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Monthly Archives: February 2017

City break in Tunis

The country’s location has been a focus for civilizations that have left their indelible mark on a country strewn with relics from bygone eras. An overlapping of cultures, religions and history makes Tunis well worth a visit.

Tunis is recognizably Mediterranean in character, yet bound together by an Islamic thread and North African climate that hold a seductive charm and mysticism. A century of French colonial rule has created an alluring mix within this part of North Africa.

Meandering along Avenue de France, with its’ tree-lined boulevard and pavement café’s set in view of the art deco façade of the Theatre Municipal, one could be forgiven for thinking they were in the South of France. Tunisian men wearing their red Chechiya caps, dark glasses and smoking fruit scented tobacco from their water pipes soon remind you that one has arrived in North Africa.

At the far end of the Avenue beyond the Porte de France arch are the winding alleyways of the medina and craft-filled souks leading toward the Ez-Zitoune Mosque at the walled cities core.

Medina of Tunis – UNESCO World Heritage Centre

The medina, much talked and written about, is the heart of the old town. The origins of Tunis grew out from the warren of dark alleyways, markets, palaces and madrasas that along with the Ez-Zitoune Mosque, still remains the focal point of Tunis. And rightly so, as little has changed over the centuries within this UNESCO listed heritage.

Each twist or turn reveals another surprise; glimpses of tiled courtyards hidden behind weathered wood studded doors or one of the medina’s residences sympathetically transformed into a Dar hotel or romantic restaurant. If you can direct yourself out of the maze of winding paths of the medina, then the Tunis beyond has a diverse range of attractions that step even further back to the origins of Tunisia.

The Bardo Museum founded in 1882, has one of the world’s greatest collections of Roman Mosaics and is a great starting point to puzzle together many of the archaeological sites that can be visited across Tunisia. The museum was a former Beylical Palace, whose origins date to the 13th century, and the building alone is a masterpiece of Arabian style architecture with domed ceilings, cupolas and majestic galleries to peer over. From here the fashionable suburbs of Tunis are nearby and provide an elevated and alternative vision of the city.

Carthage

A solitary column stands upon a plinth of stonework, head and shoulders above the rest of the stone masonry, which is strewn across a site that used to be the Antonine Thermal Baths. The granite column topped by a white capital was one of eight such columns used to support the vaulted roof of the Frigidarium (cool pool). This historical site is part of the city’s Punic-Roman legacy dating back to 814BC in a suburb of Tunis called Carthage. Very few Punic remnants remain, giving a compelling insight into the great tussles for power between the Roman Empire and Carthaginians. The site once coveted by the Phoenicians & Romans is now overlooked by the Presidential Palace of Zine El Abidine Ben Ali and close to the Roman amphitheatre used to this day for concerts.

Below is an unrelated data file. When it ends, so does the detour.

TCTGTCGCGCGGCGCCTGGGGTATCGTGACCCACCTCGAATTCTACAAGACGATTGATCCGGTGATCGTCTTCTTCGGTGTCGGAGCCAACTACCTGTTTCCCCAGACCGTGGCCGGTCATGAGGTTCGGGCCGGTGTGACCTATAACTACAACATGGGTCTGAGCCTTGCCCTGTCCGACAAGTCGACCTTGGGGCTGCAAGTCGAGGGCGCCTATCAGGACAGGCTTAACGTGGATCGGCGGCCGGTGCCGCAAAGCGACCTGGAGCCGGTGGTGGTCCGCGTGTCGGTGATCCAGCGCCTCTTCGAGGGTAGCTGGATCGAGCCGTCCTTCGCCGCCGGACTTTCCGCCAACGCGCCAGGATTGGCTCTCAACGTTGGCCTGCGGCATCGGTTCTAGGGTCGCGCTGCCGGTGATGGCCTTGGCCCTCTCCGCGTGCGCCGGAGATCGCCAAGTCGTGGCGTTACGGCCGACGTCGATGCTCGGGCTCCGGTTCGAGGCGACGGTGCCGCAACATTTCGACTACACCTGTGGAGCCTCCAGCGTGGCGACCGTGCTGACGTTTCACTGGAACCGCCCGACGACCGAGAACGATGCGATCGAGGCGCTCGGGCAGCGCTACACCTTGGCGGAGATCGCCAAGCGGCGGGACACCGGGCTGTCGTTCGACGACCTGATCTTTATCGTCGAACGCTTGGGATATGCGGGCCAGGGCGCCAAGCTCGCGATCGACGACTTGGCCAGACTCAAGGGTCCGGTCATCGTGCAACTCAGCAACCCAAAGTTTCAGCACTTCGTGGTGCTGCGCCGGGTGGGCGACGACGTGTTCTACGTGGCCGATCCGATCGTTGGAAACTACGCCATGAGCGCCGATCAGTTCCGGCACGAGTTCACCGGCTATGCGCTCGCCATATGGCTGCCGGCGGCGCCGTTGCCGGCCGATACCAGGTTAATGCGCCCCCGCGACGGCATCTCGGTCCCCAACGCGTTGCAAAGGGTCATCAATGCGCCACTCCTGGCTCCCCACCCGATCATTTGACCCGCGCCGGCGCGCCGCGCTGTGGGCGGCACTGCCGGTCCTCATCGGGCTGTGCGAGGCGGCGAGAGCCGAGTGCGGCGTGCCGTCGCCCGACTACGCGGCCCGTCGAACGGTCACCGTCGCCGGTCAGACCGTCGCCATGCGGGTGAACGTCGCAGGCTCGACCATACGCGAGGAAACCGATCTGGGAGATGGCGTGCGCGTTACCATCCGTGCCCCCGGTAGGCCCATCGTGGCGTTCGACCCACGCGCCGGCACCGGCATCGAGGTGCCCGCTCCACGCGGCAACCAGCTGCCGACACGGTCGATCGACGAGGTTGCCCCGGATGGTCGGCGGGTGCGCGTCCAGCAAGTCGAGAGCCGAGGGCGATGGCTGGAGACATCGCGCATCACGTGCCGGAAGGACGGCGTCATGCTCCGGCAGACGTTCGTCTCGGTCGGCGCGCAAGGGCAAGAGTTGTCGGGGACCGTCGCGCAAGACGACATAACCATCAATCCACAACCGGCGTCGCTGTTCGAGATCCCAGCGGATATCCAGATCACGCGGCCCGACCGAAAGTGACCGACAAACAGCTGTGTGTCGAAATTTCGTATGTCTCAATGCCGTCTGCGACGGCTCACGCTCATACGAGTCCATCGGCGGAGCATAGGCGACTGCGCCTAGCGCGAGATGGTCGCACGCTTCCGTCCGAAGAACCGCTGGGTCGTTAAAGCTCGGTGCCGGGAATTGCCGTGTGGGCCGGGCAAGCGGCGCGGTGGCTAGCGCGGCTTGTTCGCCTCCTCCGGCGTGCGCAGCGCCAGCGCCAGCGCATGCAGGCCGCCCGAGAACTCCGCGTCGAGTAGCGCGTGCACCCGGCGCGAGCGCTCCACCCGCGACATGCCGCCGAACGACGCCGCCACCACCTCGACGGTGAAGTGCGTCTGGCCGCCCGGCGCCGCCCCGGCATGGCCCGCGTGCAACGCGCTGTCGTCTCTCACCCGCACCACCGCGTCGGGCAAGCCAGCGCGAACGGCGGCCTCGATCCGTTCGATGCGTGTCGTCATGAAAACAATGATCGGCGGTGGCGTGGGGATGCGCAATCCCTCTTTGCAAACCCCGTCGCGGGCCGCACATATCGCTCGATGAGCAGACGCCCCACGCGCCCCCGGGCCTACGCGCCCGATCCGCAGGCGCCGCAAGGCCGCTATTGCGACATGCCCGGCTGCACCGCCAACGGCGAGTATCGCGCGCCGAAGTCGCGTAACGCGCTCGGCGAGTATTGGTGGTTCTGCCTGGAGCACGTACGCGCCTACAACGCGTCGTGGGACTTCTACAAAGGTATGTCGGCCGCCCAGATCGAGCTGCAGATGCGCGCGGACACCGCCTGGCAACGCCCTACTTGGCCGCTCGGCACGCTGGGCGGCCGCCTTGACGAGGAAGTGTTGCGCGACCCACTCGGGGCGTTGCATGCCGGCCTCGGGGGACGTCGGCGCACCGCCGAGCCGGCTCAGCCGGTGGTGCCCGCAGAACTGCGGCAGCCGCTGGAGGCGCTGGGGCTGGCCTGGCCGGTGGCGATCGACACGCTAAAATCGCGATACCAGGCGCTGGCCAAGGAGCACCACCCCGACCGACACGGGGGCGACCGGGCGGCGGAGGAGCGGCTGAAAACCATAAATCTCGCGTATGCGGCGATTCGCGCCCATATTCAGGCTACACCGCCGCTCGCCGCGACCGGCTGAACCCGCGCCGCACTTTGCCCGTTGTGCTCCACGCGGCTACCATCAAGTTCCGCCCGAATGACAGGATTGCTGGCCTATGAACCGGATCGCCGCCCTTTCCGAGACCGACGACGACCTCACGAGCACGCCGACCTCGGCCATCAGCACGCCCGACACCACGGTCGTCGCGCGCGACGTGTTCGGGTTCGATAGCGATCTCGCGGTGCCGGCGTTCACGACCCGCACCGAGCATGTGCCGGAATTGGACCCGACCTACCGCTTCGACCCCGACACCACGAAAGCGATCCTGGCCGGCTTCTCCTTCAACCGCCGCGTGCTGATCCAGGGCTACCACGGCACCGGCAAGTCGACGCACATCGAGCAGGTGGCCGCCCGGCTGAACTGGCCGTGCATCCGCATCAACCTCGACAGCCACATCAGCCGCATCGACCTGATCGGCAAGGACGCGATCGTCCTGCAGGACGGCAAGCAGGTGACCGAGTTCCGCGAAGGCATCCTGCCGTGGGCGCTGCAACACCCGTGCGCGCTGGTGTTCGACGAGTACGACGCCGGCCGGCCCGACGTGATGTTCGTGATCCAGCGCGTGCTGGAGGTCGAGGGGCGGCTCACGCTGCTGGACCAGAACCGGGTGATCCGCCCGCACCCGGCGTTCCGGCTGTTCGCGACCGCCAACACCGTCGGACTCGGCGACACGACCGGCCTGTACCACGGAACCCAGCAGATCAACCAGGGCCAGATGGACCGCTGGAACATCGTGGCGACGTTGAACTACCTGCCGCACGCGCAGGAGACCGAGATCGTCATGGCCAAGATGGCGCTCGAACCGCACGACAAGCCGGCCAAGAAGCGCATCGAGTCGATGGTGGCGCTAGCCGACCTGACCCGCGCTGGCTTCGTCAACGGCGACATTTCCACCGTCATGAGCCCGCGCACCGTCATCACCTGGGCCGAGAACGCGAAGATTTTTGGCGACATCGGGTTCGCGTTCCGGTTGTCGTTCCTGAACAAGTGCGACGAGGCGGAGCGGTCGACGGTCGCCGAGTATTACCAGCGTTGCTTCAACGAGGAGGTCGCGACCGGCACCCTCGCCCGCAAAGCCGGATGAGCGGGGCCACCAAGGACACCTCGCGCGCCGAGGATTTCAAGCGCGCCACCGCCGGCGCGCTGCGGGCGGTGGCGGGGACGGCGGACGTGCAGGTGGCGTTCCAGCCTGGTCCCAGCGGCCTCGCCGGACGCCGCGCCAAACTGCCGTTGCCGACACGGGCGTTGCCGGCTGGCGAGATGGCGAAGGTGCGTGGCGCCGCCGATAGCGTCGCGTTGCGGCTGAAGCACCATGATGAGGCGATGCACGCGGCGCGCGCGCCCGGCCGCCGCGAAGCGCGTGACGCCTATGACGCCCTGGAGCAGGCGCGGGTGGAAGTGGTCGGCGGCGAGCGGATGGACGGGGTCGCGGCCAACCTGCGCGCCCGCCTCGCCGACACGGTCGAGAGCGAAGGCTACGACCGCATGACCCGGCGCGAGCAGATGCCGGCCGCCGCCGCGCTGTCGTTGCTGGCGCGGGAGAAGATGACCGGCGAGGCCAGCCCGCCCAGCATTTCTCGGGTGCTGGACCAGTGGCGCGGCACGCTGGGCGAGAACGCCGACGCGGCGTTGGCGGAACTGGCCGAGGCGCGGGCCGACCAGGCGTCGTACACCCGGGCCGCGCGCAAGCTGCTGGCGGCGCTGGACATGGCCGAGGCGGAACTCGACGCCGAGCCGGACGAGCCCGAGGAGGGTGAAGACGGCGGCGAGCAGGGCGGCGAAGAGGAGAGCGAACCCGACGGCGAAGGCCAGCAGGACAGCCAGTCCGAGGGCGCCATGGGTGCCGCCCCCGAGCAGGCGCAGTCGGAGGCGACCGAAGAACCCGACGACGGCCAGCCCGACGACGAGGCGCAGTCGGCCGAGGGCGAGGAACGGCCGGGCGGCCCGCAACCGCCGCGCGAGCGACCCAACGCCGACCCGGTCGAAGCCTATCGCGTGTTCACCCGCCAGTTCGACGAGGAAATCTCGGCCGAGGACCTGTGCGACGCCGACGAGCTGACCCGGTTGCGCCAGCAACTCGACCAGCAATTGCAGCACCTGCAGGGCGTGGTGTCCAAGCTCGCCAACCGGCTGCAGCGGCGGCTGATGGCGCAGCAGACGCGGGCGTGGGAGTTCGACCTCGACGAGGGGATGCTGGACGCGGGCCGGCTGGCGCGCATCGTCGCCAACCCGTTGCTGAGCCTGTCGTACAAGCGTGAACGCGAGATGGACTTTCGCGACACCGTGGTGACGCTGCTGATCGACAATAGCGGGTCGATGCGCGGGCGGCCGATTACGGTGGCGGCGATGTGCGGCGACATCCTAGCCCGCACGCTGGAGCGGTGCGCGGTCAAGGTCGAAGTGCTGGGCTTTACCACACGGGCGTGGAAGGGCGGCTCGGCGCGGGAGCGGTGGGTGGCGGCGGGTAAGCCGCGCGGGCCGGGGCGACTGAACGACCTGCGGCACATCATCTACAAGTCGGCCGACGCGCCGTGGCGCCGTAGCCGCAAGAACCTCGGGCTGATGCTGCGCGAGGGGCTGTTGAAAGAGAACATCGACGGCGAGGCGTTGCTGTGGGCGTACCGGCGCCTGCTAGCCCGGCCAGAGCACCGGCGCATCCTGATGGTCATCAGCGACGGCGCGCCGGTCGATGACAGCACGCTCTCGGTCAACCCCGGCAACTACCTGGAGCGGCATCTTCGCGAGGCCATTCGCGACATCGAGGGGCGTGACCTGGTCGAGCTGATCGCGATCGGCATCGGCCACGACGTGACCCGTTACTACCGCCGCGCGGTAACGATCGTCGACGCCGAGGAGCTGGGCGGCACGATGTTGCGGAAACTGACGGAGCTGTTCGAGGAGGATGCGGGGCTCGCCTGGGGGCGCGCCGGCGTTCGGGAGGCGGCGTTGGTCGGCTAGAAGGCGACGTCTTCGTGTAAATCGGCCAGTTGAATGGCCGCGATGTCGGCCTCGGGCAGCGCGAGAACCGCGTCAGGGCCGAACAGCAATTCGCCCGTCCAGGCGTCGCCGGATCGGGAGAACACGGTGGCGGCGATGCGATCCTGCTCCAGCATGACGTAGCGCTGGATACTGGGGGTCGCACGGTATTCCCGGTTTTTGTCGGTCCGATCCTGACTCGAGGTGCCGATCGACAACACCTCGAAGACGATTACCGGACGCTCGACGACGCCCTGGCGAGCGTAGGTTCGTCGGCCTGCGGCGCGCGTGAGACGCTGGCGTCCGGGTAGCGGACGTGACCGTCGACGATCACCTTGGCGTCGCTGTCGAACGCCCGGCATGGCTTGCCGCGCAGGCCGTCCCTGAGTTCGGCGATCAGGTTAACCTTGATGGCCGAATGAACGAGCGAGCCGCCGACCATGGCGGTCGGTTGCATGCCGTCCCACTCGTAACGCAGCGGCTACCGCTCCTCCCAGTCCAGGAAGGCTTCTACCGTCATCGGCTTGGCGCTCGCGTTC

Sidi Bou Said

Beyond the Presidential Palace further up the hill is the village of Sidi Bou Said, the Monmatre of North Africa, perched high above the city with a bohemian style and artistic soul. The white washed walls and signature blue studded doors resting under arabesque arches, are depicted on canvas within the many local galleries. Alongside Carthage are the chic resorts of Gammarth and La Marsa that boast some of the best fish restaurants in the city and views over the gulf of Tunis.

Phoenician, Roman, Arab, Turkish, French, and the native Berber people have all helped define the Tunis of today. The capital is not a dramatic culture shock for visitors, but just enough to feel you have stepped outside of Europe. Whilst many aspects of life is alien exotic and exciting, the French influence in language, architecture and society makes it easy for weekenders to assimilate quickly with the culture. Tunis has a very relaxed and open feel to it, almost unkempt in a refreshing and charming sense making a weekend date with this part of North Africa almost inevitable.

Where to Stay in Tunis

In the heart of the Medina and hidden behind an unassuming entrance is Dar El Medina, an elegantly appointed boutique hotel. Set around an inner courtyard, the rooms of this former residence are nicely furnished with period features and furnishings, reminders of its’ former life.

English Seaside Towns

1. Aldeburgh, Suffolk

Aldeburgh is a charming, traditional, unspoilt seaside town with a sand and shingle beach. There is a traditional boating lake for model yachts, local museum, and historic 16th-century moot hall. The fishermen still draw their boats up on to the shore and sell fish from the beach. Some say that the fish and chips here is the best you can get on the East Coast.

This was once a busy port famed for its shipbuilding acumen. This is where Sir Francis Drake’s ships “Pelican” and “Greyhound” were built and local men sailed with Drake on these vessels. Sadly, the industry declined when the river Alde silted up.

Aldeburgh is internationally famous for its association with the Albeburgh Festival of Music and the Arts begun by Benjamin Britten. Look out for his stature along the beach front. The festival is in June each year and has many events in and around Aldeburgh.

There is a good range of accommodation available from good quality bed and breakfast establishments to three star hotels. There is also a wide range of restaurants from cosy cafés to starred restaurants and plenty of querky, independent shops.